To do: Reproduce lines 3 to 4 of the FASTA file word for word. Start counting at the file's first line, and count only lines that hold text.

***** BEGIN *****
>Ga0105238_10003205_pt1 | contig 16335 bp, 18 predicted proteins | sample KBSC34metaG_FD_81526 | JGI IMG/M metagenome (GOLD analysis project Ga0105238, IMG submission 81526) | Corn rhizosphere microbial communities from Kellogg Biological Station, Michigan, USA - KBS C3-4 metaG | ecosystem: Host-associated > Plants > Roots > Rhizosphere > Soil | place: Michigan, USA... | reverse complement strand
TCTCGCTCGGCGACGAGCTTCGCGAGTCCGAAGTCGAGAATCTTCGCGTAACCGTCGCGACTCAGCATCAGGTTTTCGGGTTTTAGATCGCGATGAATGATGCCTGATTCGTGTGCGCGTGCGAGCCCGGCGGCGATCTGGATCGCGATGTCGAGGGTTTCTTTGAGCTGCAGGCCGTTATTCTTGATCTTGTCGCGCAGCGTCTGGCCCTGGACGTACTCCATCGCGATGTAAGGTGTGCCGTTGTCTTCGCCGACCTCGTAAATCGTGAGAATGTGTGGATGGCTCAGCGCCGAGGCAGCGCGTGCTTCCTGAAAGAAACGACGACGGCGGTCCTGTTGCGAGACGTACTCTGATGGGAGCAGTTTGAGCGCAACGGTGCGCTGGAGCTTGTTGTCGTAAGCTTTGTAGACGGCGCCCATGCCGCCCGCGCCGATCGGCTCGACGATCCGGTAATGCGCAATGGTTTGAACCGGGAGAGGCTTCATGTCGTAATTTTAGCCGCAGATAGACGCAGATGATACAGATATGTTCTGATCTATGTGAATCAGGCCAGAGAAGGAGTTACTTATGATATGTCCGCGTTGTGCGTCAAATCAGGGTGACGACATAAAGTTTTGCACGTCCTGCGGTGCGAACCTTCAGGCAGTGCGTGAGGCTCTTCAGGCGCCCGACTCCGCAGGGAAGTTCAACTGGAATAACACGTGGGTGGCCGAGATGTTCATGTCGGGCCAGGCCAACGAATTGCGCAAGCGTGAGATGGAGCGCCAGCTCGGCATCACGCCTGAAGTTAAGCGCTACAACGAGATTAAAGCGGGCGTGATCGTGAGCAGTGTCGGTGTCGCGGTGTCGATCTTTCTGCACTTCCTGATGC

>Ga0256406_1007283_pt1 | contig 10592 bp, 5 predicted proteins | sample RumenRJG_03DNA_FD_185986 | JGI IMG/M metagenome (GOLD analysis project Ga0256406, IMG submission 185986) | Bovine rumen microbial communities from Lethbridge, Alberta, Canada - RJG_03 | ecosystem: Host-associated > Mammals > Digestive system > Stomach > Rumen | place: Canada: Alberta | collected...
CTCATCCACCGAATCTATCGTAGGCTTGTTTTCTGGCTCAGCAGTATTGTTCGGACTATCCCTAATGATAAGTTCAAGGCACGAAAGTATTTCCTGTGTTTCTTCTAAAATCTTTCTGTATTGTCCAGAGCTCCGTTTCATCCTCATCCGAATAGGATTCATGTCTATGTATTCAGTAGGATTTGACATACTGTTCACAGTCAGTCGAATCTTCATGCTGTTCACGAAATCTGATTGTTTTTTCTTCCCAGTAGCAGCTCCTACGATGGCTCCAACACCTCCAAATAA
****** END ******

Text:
>Ga0256406_1007283_pt1 | contig 10592 bp, 5 predicted proteins | sample RumenRJG_03DNA_FD_185986 | JGI IMG/M metagenome (GOLD analysis project Ga0256406, IMG submission 185986) | Bovine rumen microbial communities from Lethbridge, Alberta, Canada - RJG_03 | ecosystem: Host-associated > Mammals > Digestive system > Stomach > Rumen | place: Canada: Alberta | collected...
CTCATCCACCGAATCTATCGTAGGCTTGTTTTCTGGCTCAGCAGTATTGTTCGGACTATCCCTAATGATAAGTTCAAGGCACGAAAGTATTTCCTGTGTTTCTTCTAAAATCTTTCTGTATTGTCCAGAGCTCCGTTTCATCCTCATCCGAATAGGATTCATGTCTATGTATTCAGTAGGATTTGACATACTGTTCACAGTCAGTCGAATCTTCATGCTGTTCACGAAATCTGATTGTTTTTTCTTCCCAGTAGCAGCTCCTACGATGGCTCCAACACCTCCAAATAA